PwC 'voice of the customer' survey provides insights on growth strategies for Islamic banks
Source: PwC , Author: Posted by BI-ME staff
Posted: Tue October 28, 2014 5:36 pm

UAE. Islamic banks may be missing a huge opportunity within the Muslim population due to a perception gap, according to a PwC report ‘What customers want’, a voice of the customer survey of GCC banking customers.

A perception seems to exist amongst customers, and potential customers, of Islamic banks that they may not be true to Shariah values – in the survey only 52% of Islamic banks customers agreed that their provider ‘was an Islamic bank and followed Islamic Shariah’.
 
This perception gap amongst banking customers is also a huge opportunity, says PwC; for banks that can more clearly communicate and demonstrate their Islamic values, the benefits could be substantial.
 
PwC commissioned a survey of more than 500 retail banking customers in the GCC, to find out what customers really want; the findings of which they say can help inform the growth strategies of the region’s banks.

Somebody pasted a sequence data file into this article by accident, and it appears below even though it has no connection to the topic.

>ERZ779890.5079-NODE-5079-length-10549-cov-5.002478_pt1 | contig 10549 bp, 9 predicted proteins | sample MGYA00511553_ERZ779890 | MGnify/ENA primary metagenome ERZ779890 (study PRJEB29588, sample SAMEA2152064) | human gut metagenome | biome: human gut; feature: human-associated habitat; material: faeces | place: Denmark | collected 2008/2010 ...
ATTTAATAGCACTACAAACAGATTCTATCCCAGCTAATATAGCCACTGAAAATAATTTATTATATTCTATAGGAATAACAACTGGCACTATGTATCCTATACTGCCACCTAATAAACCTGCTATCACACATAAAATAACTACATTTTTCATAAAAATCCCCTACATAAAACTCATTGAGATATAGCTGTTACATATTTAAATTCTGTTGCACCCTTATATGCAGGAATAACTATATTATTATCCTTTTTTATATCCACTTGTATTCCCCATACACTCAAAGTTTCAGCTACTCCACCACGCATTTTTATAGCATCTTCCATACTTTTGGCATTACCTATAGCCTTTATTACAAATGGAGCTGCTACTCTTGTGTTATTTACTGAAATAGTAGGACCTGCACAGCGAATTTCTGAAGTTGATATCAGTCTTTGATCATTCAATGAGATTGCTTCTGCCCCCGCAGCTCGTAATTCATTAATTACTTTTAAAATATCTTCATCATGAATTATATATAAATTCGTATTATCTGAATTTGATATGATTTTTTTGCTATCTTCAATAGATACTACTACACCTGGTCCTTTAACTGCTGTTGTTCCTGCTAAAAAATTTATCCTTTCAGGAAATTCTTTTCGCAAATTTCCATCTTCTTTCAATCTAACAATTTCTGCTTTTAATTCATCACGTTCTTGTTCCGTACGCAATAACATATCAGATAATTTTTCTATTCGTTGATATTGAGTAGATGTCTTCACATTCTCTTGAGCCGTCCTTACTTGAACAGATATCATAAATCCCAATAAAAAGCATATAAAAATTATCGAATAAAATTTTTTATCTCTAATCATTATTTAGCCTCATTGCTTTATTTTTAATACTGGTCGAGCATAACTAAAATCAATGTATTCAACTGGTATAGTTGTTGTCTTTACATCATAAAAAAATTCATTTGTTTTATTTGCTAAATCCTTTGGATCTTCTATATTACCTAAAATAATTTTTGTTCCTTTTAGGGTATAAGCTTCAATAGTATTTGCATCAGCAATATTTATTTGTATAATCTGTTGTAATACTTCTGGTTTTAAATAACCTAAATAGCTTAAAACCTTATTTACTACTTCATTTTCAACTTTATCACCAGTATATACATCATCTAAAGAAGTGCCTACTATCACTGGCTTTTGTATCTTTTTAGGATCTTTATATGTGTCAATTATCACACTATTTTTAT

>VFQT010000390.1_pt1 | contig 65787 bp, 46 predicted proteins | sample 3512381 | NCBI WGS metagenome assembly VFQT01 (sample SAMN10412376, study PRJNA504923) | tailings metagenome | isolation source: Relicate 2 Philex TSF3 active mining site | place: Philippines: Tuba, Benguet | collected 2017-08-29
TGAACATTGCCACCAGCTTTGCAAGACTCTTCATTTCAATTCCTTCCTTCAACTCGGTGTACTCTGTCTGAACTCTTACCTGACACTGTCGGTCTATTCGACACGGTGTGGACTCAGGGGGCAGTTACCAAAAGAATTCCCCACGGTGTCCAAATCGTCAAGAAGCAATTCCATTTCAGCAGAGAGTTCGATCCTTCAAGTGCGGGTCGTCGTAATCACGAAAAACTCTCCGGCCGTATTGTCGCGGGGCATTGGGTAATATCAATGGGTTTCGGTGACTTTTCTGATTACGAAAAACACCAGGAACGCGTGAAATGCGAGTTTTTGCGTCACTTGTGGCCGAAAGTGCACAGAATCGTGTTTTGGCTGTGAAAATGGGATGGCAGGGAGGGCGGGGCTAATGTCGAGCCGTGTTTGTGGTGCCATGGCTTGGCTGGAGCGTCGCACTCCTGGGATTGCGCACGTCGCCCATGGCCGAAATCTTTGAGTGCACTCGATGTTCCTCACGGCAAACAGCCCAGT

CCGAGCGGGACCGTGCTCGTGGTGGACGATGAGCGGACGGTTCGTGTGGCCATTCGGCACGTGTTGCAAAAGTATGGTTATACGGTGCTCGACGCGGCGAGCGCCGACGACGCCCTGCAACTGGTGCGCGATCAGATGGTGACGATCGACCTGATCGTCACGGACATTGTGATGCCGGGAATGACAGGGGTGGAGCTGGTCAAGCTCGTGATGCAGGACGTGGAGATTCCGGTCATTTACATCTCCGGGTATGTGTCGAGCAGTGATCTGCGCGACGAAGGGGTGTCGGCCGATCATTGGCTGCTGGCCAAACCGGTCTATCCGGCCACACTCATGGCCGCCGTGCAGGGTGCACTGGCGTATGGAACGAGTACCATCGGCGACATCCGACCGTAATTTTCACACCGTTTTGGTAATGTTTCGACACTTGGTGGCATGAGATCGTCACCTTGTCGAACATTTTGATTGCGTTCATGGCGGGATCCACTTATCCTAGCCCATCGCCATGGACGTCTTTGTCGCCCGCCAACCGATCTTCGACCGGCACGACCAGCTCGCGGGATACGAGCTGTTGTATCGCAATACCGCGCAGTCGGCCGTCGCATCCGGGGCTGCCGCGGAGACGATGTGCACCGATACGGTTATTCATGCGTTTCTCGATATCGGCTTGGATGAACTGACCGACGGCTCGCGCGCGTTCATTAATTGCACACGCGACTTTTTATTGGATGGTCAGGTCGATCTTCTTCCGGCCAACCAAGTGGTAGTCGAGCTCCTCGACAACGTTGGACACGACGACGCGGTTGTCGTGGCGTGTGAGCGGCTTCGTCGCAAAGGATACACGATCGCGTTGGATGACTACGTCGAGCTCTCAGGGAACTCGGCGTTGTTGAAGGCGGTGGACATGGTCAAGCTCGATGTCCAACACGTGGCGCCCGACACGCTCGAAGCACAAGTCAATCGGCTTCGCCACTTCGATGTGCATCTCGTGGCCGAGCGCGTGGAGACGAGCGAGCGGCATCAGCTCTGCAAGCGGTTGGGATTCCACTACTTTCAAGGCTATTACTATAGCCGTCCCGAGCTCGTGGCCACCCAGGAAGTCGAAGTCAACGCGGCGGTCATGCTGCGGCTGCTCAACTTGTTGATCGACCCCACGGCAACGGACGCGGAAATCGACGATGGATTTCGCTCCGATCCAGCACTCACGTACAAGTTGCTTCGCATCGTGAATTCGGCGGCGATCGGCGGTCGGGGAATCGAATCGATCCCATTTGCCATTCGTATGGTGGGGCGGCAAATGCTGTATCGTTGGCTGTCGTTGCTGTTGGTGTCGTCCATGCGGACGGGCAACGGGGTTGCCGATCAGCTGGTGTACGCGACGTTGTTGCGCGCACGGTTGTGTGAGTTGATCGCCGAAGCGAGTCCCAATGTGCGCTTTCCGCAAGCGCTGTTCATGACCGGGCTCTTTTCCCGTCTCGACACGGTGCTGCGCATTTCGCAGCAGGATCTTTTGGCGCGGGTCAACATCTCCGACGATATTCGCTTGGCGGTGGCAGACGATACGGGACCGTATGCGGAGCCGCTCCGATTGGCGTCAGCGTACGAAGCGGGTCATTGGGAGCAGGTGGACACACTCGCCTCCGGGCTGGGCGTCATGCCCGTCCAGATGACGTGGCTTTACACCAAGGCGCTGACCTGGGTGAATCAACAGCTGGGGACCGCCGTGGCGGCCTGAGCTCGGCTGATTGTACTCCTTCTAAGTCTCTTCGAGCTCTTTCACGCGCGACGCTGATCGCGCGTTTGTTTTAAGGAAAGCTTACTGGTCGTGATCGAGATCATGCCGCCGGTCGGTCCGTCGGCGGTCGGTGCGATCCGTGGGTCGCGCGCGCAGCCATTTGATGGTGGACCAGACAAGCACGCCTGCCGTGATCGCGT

However, better communicating and demonstrating Shariah values is just one of the areas Islamic banks should consider as part of their strategy  to compete, differentiate and grow; the findings also suggest that service levels are lacking – non-Islamic banking customers were more likely to agree with the statement “My bank provides a fast service” than Islamic bank customers.

But again, there is opportunity says PwC, as customers are willing to switch to Islamic banks if they feel that service levels at least match what they get from non-Islamic (or conventional) banks.  So, enriching the customer experience can help to drive growth.
 
“The findings of our Voice of the customer survey suggest that part of the reason customers may not be entirely convinced by Islamic finance may be due to the industry's tendency to mirror conventional banking products,” said Ashruff Jamall, PwC Partner and Global Islamic Financial Services Leader. 

“There are huge opportunities for the region’s Islamic banks to grow; expanding populations and economies, with a high proportion of Muslims, create a market with huge potential. But to achieve that potential, Islamic banks will need to address this perception issue and also improve service levels to be competitive with other banks – Islamic and non-Islamic – from a customer service perspective. ”
 
Key findings:
 
Value drives decisions
Banks looking to grow by attracting a greater market share of the Muslim population need to build trust amongst their core customer base by clearly communicating and demonstrating their Islamic values. Currently, only 52% of existing Islamic bank customers believe their bank lives up to Islamic Shariah values.
 
The rise of the “silver economy”